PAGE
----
Comparative analysis on association of fasting and postprandial dyslipidemia with risk of atherosclerosis in early rheumatoid arthritis
Background: Rheumatoid arthritis (RA) patients have higher cardiovascular risk due todyslipidemia, inflammation etc. The serum lipid levels obtained after 12 hour fasting will not truly reflect atherosclerotic risk associated as non fasting state predominates in routine life.
Aim and Objectives: We investigated the frequency of dyslipidemia in early RA cases and healthy controls in both fasting and postprandial state and analyzed the impact of postprandial lipid profile over fasting lipid levels in prediction of atherosclerotic risk.
Materials and Methods: This case-control study was conducted at UCMS and GTB Hospital, Delhi. 127 RA cases diagnosed according to revised ACR, 2010 with age and sex matched 127 controls were recruited. Lipid profile parameters were analyzed by commercial kits on auto analyzer. RF, anti-CCP, TNF-α and CRP were measured by ELISA. For statistical analysis unpaired t test and Pearson’s correlation was used.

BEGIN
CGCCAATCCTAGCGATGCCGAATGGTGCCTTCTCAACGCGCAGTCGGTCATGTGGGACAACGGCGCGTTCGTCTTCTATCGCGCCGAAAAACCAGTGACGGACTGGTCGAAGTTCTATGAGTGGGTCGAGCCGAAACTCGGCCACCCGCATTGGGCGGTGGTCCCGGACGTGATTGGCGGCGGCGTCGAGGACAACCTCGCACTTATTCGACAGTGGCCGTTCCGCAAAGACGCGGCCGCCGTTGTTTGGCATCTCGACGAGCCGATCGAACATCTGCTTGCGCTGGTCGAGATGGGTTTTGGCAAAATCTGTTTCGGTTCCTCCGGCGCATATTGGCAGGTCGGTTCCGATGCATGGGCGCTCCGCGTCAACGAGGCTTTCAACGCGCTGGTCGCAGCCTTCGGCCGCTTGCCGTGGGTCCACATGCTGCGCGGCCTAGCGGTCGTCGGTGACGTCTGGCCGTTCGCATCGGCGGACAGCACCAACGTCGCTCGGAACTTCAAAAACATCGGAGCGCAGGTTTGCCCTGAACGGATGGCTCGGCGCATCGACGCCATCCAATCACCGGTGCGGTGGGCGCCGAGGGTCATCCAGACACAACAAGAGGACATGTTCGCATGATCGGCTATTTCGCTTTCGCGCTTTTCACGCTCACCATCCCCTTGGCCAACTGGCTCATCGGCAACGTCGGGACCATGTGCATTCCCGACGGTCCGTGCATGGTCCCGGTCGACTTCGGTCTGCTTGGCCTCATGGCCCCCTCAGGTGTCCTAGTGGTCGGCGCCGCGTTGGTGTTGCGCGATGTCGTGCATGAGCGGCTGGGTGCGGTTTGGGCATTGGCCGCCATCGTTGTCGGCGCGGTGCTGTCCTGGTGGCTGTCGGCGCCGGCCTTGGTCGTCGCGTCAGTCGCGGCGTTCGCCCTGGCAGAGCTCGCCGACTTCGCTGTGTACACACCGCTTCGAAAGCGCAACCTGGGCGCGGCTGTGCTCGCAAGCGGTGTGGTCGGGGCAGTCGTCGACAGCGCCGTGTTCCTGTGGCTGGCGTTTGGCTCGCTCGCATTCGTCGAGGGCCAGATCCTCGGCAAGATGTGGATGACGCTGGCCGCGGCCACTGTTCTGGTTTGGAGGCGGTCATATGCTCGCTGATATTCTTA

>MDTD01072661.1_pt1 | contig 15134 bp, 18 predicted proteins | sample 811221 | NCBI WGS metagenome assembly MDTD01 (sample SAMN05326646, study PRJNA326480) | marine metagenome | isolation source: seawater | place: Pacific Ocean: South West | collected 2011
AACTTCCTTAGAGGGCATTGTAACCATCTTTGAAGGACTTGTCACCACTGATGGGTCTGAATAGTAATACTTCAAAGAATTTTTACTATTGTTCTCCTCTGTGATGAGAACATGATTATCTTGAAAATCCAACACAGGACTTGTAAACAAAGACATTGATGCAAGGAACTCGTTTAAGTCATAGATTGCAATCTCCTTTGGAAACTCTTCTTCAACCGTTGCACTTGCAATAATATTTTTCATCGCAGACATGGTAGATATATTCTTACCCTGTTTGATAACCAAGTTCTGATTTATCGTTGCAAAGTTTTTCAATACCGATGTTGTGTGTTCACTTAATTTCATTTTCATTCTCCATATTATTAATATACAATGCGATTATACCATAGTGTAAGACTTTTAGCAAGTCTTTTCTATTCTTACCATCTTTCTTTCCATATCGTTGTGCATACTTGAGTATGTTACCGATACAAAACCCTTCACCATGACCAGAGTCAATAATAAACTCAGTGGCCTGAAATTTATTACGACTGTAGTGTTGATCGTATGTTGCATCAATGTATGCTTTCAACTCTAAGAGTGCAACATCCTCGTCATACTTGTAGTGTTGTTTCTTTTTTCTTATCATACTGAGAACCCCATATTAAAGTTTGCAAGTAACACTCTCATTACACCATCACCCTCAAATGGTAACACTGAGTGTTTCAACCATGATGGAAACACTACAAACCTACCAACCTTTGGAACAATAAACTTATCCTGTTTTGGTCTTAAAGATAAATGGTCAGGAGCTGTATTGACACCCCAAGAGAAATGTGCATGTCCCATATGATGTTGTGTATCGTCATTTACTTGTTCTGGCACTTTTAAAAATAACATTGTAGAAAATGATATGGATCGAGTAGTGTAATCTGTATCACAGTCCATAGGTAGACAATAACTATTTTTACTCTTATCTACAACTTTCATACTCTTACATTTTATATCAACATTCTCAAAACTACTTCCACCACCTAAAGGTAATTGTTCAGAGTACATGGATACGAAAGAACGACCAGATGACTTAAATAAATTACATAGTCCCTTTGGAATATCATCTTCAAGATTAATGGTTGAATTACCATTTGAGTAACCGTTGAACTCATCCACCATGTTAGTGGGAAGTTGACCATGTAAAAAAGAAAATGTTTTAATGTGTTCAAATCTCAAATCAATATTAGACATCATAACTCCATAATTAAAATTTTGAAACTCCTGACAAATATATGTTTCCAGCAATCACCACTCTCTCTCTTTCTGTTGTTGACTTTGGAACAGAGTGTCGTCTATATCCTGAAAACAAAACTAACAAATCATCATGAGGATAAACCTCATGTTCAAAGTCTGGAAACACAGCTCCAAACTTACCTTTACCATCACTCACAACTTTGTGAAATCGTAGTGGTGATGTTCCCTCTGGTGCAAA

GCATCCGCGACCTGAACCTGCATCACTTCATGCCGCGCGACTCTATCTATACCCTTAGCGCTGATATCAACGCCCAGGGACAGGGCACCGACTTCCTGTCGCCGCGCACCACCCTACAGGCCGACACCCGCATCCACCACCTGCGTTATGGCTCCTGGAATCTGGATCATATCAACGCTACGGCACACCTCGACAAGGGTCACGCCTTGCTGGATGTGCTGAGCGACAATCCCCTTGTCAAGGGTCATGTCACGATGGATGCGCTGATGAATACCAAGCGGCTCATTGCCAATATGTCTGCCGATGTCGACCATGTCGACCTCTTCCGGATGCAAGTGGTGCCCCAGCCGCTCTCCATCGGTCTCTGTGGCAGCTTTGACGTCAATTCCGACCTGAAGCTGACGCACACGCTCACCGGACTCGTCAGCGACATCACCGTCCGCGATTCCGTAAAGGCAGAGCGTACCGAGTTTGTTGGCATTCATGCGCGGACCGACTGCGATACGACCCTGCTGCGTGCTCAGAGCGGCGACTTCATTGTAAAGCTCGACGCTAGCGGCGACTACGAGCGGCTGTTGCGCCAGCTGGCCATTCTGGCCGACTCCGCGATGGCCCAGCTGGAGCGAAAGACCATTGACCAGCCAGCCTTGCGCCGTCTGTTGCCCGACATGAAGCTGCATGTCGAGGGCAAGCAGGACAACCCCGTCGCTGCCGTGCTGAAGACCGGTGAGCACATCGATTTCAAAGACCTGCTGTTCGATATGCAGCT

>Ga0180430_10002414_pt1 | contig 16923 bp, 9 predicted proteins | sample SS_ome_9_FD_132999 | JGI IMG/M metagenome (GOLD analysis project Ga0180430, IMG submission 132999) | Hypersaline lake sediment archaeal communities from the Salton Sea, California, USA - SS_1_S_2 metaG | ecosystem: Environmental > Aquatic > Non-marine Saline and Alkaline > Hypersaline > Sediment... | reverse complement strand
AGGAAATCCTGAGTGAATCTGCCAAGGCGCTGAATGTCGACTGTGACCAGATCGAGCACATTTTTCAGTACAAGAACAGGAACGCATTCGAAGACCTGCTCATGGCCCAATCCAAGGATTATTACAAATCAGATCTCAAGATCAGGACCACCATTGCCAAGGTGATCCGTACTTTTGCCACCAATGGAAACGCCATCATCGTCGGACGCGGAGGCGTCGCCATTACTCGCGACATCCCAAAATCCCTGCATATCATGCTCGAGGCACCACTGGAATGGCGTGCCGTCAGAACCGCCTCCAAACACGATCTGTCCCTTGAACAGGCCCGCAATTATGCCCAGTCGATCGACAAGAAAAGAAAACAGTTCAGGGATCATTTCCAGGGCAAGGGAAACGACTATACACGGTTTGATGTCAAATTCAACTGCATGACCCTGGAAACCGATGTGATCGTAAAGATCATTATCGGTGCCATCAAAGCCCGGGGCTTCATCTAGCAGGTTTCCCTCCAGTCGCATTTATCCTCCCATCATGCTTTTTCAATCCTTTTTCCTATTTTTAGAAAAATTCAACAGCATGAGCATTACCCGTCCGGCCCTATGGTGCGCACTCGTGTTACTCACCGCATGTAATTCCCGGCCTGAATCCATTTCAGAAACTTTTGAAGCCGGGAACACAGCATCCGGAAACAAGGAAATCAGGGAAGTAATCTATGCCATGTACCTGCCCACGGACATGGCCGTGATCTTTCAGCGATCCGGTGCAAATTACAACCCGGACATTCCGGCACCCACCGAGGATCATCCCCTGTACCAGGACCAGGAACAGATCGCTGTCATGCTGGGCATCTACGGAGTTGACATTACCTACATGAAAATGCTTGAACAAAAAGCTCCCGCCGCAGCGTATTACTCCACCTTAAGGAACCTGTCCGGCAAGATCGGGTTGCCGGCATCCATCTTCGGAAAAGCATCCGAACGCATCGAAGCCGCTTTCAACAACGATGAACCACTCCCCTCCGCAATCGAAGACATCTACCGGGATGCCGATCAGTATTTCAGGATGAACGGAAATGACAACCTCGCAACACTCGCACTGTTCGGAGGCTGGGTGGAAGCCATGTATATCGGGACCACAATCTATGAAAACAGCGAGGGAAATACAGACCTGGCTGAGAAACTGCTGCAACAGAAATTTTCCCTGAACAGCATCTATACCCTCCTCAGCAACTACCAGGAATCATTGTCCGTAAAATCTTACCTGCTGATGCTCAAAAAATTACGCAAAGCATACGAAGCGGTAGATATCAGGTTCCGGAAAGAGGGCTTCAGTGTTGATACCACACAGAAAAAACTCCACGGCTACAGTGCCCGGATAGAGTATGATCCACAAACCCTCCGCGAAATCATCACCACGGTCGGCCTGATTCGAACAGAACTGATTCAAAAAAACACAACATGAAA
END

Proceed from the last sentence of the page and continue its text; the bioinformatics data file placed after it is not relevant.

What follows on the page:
Result: The mean disease duration was 7± 2.16 months. There were significant increased levels of TC, LDL-C, and TAG with reduced serum HDL-C in RA cases. Atherogenic ratio of TC/HDL-C and LDL-C/HDL-C were significantly high in RA. Postprandial lipid analysis revealed significant difference for TAG and HDL-C in RA cases. TAG had a significantly positive correlation with TNF-α (r=0.234) which improved in postprandial state(r=0.559). Significantly negative correlation of HDL-C with ESR (r=-0.221) also improved (r=-0.421) postprandially.
Conclusions: Atherogenic dyslipidemia was a significant finding in patients of early RA. Dyslipidemia screening can be recommended in postprandial state.
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